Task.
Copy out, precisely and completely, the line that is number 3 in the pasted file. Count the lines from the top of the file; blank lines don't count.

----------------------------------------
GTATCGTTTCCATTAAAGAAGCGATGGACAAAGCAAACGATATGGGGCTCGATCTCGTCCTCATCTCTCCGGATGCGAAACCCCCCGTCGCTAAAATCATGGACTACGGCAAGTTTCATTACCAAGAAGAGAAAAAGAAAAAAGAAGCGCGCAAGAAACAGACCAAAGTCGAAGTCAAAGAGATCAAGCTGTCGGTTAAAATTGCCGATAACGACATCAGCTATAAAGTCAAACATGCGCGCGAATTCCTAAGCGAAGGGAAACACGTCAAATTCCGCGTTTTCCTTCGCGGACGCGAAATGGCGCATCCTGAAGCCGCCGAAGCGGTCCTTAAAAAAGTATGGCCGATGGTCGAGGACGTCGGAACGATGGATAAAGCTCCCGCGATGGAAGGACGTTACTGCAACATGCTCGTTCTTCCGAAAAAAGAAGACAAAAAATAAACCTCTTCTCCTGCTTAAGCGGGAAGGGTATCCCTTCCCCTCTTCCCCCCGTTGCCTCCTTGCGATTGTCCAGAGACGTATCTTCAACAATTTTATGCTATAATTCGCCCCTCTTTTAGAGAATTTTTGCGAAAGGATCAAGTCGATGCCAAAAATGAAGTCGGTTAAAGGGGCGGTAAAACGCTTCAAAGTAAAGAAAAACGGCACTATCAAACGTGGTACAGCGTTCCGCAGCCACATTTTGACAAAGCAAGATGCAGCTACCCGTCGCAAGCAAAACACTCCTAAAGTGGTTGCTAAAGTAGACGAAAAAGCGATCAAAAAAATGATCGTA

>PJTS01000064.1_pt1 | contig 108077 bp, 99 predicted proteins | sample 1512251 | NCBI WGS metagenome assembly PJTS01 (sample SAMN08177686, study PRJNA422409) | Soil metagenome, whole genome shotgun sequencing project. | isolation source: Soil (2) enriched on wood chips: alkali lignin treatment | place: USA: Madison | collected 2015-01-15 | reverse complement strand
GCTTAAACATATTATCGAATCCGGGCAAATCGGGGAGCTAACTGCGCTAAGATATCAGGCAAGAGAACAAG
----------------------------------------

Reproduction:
GCTTAAACATATTATCGAATCCGGGCAAATCGGGGAGCTAACTGCGCTAAGATATCAGGCAAGAGAACAAG